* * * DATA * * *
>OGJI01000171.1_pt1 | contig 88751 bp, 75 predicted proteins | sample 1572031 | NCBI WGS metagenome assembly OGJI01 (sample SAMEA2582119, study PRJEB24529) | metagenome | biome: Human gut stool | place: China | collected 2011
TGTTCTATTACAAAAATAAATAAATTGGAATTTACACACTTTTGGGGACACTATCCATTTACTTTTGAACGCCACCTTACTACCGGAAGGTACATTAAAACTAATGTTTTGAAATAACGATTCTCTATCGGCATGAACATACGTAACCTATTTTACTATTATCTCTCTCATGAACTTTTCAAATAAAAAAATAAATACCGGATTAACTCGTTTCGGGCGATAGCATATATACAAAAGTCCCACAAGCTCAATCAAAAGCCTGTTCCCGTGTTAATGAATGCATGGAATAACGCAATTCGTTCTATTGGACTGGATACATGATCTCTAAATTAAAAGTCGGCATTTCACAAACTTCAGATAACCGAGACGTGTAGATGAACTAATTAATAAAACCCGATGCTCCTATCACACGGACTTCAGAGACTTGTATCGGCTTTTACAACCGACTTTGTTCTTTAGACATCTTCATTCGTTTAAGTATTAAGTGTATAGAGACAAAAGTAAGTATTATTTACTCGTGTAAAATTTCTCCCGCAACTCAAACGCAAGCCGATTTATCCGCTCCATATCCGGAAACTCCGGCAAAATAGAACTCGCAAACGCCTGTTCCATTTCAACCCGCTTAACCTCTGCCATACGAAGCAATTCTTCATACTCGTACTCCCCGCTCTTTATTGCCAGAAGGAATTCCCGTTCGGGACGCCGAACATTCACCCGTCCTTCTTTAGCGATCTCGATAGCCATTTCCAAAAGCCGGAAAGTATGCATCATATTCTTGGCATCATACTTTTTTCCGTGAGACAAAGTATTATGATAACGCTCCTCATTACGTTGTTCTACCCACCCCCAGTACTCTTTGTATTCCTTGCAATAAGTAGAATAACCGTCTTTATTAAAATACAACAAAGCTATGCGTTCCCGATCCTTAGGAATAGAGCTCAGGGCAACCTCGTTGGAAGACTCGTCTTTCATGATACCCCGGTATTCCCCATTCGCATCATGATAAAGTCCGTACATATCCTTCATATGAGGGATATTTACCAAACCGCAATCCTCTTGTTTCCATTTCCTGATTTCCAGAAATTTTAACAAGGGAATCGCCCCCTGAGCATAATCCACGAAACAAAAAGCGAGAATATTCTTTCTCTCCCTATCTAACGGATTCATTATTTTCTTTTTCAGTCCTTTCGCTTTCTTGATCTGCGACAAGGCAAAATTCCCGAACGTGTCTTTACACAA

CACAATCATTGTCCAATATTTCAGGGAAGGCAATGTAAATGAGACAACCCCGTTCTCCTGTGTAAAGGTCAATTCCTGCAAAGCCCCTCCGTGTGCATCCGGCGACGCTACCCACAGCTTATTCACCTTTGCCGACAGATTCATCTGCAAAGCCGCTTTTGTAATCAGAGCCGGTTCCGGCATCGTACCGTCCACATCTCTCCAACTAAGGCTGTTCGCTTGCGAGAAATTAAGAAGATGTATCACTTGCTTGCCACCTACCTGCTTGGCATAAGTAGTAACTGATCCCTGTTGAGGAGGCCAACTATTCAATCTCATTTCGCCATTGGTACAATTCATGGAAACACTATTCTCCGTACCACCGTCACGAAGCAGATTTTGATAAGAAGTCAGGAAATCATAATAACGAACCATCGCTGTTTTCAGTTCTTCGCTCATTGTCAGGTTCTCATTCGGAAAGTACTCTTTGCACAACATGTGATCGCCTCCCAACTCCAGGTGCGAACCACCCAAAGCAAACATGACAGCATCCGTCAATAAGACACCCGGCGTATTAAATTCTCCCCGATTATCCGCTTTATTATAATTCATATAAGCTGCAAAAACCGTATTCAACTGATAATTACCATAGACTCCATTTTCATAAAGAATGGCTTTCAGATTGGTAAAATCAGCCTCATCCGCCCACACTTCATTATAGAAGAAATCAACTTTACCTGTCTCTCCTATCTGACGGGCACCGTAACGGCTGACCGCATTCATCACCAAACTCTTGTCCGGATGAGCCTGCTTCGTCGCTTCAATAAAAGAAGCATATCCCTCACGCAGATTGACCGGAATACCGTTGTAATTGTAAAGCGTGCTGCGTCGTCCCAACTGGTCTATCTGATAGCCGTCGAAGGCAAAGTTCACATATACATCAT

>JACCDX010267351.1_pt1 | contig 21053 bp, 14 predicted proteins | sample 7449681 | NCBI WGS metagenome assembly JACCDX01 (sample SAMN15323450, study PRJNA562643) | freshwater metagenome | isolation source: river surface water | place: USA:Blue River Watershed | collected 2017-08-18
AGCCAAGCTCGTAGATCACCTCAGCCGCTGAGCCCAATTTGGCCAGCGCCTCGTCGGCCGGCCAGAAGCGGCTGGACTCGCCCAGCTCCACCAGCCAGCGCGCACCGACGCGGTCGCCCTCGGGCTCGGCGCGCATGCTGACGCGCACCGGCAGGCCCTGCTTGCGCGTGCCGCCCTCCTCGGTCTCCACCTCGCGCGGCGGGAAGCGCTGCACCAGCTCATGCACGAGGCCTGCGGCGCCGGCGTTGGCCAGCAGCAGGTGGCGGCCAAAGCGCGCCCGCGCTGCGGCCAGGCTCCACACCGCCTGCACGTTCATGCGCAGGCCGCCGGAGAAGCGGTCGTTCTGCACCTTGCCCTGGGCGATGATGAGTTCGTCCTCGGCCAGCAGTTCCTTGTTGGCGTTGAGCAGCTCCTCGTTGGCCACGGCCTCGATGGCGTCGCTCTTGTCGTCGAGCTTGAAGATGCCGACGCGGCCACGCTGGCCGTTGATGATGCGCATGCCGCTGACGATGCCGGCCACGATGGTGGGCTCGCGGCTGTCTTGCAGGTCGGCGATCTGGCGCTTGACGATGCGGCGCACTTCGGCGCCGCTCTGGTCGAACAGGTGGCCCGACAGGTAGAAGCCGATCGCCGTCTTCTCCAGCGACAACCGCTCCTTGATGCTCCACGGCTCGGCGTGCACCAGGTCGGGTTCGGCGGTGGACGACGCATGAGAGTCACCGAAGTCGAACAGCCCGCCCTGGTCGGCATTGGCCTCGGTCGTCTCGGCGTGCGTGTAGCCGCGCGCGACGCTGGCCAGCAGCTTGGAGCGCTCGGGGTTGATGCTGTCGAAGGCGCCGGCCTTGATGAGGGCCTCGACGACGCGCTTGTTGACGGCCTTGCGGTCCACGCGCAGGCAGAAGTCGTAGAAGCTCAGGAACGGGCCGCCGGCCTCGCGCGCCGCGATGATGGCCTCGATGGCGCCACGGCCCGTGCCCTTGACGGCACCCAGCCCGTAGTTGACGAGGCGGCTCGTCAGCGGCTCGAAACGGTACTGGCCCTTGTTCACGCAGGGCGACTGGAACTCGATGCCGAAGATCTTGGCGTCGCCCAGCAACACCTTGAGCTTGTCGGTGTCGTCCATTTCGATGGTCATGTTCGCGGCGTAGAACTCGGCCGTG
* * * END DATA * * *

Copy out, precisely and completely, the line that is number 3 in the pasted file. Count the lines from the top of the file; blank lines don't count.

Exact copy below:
CACAATCATTGTCCAATATTTCAGGGAAGGCAATGTAAATGAGACAACCCCGTTCTCCTGTGTAAAGGTCAATTCCTGCAAAGCCCCTCCGTGTGCATCCGGCGACGCTACCCACAGCTTATTCACCTTTGCCGACAGATTCATCTGCAAAGCCGCTTTTGTAATCAGAGCCGGTTCCGGCATCGTACCGTCCACATCTCTCCAACTAAGGCTGTTCGCTTGCGAGAAATTAAGAAGATGTATCACTTGCTTGCCACCTACCTGCTTGGCATAAGTAGTAACTGATCCCTGTTGAGGAGGCCAACTATTCAATCTCATTTCGCCATTGGTACAATTCATGGAAACACTATTCTCCGTACCACCGTCACGAAGCAGATTTTGATAAGAAGTCAGGAAATCATAATAACGAACCATCGCTGTTTTCAGTTCTTCGCTCATTGTCAGGTTCTCATTCGGAAAGTACTCTTTGCACAACATGTGATCGCCTCCCAACTCCAGGTGCGAACCACCCAAAGCAAACATGACAGCATCCGTCAATAAGACACCCGGCGTATTAAATTCTCCCCGATTATCCGCTTTATTATAATTCATATAAGCTGCAAAAACCGTATTCAACTGATAATTACCATAGACTCCATTTTCATAAAGAATGGCTTTCAGATTGGTAAAATCAGCCTCATCCGCCCACACTTCATTATAGAAGAAATCAACTTTACCTGTCTCTCCTATCTGACGGGCACCGTAACGGCTGACCGCATTCATCACCAAACTCTTGTCCGGATGAGCCTGCTTCGTCGCTTCAATAAAAGAAGCATATCCCTCACGCAGATTGACCGGAATACCGTTGTAATTGTAAAGCGTGCTGCGTCGTCCCAACTGGTCTATCTGATAGCCGTCGAAGGCAAAGTTCACATATACATCAT